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Can You be in Love and Still Feel Lonely?

Love is magical, but it's not always a solution to loneliness.

 Trinette Reed/Stocksy
Source: Photo: Trinette Reed/Stocksy

Many of us believe that if we feel lonely in this world, we are searching for love. We think that love is the most profound feeling possible; it is the glue that holds us together. It is the greatest joy we can experience in our lives!

While this is likely true under the right circumstances, love is also fickle. We have the capacity to fall in love with someone who is unavailable. Maybe the person we love doesn’t love us back. We might fall in love with someone who is incapable of expressing emotions or affection. Falling in love with the “wrong” person can be the worst of all heartaches.

Is love really the antidote to loneliness... if it can so easily go awry?

In my work as a relationship coach, I help my clients work on fostering closeness, not (necessarily) love. Closeness is a reliable method for helping two people know each other and care about each other. It solves the problem that love lets linger: Reliability. Sometimes love makes us less lonely, sometimes it makes us more lonely. Closeness always reduces feelings of being alone in this world.

Many relationships fall into the category of “love” but don’t fall into the category of “closeness.” To assess whether or not you and your partner have a good amount of closeness in your relationship, consider these 5 questions:

Question #1: Do I feel like my partner understands me well, especially my life goals?

Question #2: Does my partner consistently behave in a way that I can’t relate to?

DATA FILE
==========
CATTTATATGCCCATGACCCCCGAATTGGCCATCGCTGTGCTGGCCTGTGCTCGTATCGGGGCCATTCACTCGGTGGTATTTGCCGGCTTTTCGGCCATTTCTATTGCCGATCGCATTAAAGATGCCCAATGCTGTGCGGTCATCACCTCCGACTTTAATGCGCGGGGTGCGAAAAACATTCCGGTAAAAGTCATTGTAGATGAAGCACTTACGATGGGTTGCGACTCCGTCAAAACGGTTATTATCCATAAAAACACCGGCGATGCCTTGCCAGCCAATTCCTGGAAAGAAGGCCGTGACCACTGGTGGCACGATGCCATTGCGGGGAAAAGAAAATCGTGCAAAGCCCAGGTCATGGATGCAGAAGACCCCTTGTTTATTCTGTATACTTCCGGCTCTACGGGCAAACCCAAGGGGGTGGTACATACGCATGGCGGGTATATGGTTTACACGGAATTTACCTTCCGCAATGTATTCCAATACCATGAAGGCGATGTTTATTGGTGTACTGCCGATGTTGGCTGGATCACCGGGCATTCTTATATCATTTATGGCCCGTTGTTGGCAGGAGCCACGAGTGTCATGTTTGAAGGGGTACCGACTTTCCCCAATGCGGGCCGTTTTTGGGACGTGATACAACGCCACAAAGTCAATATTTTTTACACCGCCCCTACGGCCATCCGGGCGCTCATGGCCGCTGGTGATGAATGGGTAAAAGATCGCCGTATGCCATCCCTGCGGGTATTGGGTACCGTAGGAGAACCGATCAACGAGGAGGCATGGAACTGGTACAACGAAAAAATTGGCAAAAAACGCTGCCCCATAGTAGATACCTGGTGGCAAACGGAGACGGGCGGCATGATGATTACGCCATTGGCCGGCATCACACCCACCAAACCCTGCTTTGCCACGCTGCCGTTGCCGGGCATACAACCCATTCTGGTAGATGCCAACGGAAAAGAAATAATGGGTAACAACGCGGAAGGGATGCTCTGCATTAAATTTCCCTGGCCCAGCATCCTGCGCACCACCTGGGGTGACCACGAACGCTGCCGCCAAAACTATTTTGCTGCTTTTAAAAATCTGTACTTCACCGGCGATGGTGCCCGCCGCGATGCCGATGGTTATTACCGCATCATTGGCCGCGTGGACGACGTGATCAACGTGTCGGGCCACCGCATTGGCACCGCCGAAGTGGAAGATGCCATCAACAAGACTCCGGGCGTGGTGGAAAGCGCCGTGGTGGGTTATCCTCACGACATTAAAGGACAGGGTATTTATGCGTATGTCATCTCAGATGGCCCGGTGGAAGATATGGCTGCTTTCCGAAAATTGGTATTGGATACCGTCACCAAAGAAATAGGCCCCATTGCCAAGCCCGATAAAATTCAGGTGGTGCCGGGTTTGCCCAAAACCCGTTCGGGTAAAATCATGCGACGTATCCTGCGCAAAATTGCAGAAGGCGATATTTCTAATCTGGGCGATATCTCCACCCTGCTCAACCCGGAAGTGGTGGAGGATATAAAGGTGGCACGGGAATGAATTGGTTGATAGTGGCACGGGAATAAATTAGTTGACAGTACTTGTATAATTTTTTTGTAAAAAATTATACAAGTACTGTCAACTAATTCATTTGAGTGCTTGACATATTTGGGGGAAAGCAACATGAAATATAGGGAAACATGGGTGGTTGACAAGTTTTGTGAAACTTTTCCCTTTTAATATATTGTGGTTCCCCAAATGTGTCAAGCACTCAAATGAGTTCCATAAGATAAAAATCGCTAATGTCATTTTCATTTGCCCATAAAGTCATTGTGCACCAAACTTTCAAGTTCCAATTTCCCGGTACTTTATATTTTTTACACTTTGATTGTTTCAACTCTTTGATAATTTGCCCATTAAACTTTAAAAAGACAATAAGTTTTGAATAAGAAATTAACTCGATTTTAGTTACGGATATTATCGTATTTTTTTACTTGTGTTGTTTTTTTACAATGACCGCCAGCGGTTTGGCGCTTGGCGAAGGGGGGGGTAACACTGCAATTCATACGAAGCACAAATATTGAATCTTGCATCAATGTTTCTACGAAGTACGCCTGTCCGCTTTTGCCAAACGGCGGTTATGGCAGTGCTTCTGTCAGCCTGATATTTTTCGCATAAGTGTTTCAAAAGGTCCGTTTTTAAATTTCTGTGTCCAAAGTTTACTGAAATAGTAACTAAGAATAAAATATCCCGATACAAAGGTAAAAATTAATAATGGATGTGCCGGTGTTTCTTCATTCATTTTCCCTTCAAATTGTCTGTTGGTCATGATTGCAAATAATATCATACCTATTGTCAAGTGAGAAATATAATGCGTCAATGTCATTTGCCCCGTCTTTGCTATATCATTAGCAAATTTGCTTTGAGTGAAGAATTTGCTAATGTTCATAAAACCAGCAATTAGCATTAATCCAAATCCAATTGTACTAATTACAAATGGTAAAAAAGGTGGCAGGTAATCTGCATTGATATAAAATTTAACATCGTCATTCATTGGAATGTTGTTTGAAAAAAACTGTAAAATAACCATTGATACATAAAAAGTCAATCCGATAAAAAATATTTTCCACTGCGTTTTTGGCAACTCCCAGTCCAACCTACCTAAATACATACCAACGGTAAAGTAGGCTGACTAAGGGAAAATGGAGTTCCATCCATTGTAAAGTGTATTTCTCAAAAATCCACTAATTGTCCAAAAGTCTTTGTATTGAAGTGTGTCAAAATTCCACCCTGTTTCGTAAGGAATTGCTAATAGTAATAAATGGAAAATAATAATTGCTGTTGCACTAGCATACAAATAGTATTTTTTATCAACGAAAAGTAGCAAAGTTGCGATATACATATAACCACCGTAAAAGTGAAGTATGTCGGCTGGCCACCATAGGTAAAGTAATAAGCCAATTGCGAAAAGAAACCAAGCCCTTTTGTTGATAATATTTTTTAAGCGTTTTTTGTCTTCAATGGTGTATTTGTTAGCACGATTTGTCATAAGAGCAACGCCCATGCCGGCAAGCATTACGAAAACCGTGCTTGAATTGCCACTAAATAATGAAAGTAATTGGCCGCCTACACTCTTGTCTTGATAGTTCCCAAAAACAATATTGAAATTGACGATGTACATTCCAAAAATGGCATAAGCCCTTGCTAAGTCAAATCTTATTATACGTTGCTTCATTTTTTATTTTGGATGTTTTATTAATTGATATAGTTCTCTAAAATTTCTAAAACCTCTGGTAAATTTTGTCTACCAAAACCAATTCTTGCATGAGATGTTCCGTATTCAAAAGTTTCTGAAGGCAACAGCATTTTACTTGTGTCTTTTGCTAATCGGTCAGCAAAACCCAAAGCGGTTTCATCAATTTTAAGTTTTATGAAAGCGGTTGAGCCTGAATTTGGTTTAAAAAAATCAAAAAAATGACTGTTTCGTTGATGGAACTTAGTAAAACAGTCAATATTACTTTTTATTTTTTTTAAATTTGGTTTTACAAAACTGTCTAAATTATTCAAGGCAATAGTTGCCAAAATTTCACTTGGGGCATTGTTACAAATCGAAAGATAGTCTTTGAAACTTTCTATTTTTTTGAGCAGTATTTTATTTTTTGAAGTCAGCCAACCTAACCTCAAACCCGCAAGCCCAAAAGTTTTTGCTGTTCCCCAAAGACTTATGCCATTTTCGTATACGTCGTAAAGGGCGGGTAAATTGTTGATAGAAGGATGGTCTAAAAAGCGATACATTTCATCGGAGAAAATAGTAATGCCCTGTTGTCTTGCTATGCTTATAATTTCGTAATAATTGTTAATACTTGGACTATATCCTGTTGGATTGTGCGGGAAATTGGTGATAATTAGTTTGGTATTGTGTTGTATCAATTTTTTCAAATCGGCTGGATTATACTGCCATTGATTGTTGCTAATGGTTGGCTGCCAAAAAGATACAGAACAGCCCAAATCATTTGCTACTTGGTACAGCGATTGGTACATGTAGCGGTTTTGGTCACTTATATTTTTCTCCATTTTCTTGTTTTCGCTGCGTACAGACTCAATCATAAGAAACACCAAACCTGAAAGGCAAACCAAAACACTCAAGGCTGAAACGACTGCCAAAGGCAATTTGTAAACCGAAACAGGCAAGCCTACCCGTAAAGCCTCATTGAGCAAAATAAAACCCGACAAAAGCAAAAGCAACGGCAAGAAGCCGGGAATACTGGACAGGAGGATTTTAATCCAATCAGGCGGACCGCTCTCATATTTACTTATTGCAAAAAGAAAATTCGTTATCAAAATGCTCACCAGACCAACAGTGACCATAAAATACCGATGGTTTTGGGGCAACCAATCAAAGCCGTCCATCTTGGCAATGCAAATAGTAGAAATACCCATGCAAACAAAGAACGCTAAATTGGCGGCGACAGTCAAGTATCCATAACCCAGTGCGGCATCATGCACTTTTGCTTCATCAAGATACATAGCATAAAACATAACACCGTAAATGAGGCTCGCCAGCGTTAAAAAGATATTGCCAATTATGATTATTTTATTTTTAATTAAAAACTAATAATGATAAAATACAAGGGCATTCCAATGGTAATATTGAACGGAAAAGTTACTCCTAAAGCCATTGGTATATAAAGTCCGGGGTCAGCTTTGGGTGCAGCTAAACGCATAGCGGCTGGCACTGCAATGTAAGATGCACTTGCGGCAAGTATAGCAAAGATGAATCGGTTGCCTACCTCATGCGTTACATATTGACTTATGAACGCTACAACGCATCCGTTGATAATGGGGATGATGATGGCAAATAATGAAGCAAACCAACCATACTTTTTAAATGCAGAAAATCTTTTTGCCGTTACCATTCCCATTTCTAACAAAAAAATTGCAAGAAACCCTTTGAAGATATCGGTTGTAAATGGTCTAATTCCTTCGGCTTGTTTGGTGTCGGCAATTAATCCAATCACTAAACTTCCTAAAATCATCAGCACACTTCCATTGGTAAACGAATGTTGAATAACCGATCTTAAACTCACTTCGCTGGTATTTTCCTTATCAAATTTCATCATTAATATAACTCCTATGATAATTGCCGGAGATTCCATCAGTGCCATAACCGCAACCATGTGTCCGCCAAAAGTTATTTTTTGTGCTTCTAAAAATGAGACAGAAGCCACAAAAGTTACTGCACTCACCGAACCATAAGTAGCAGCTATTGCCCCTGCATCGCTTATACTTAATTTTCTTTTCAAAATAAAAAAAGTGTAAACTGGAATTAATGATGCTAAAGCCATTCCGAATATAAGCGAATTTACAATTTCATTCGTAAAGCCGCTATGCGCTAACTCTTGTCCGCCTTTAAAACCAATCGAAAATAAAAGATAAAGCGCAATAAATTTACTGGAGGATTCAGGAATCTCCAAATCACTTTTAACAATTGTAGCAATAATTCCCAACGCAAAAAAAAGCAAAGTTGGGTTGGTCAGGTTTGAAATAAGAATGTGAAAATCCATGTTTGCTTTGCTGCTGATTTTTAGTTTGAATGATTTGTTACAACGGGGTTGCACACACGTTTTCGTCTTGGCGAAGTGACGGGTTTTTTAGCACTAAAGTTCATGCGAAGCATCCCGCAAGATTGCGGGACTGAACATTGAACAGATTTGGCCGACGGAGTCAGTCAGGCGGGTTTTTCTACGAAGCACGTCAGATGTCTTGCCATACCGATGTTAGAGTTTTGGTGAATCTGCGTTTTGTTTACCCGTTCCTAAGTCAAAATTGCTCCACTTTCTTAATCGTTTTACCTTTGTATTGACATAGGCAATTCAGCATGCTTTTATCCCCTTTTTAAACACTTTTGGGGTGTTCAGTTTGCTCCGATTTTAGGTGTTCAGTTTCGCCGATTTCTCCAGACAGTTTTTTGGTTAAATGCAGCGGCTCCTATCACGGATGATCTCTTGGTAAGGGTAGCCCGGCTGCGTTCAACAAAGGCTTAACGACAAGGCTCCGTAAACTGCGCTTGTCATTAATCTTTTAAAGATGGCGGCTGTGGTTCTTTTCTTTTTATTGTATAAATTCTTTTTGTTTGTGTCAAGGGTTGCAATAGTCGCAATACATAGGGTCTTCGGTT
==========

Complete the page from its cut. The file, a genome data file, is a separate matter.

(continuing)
Question #3: Am I withholding any major information from my partner?

Question #4: Do I believe that my partner considers me a priority?

Question #5: Is my partner genuinely excited for me when something good happens?

These are not simple “yes” or “no” questions, but notice any uncomfortable “maybes” or “maybe nots.” These indicate that—though you may very well be in love with your partner—the relationship may be lacking closeness.

To get closer to your partner now, try these 3 easy tips:

Tip #1: Welcome Support

Set aside time with your partner to discuss a difficulty you are having OUTSIDE of the relationship. Doing this allows him or her to be there for you and to learn more about what types of things are a struggle for you right now. This works because it’s much easier to support someone if you know specifics about their challenges. Also, keeping the topic outside of the relationship (for now) is key to generating support and avoiding defensiveness.

Tip #2: Plan “Date Swaps”

“Date swaps” are dates that one partner plans around the other partner’s interests. Doing these regularly (switching back and forth between who’s planning and who’s receiving, of course) gives both people a chance to actively recollect what the other person likes. These are almost always received as being very thoughtful and sweet (even if you miss a nuance here or there) and are pretty fail-proof for generating closeness. They are also fun!

Tip #3: Use “Non-Love” Language

“I love you” is the hallmark of romantic language, but to build more closeness, try using phrases other than “I love you” to describe how you feel about your partner. While “I love you” feels amazing at first, it can easily lose some of its meaning and power over time. Think about other phrases you could use to describe your positive feelings towards your partner, such as: “I admire you,” “I appreciate you,” or “I’m proud of you.” Mixing these in will remind you that you do indeed feel more than just love for your partner.

Use this simple closeness assessment and list of tips to stop feeling lonely in your relationship once and for all!

For more, follow me on twitter @KiraAsatryan or visit

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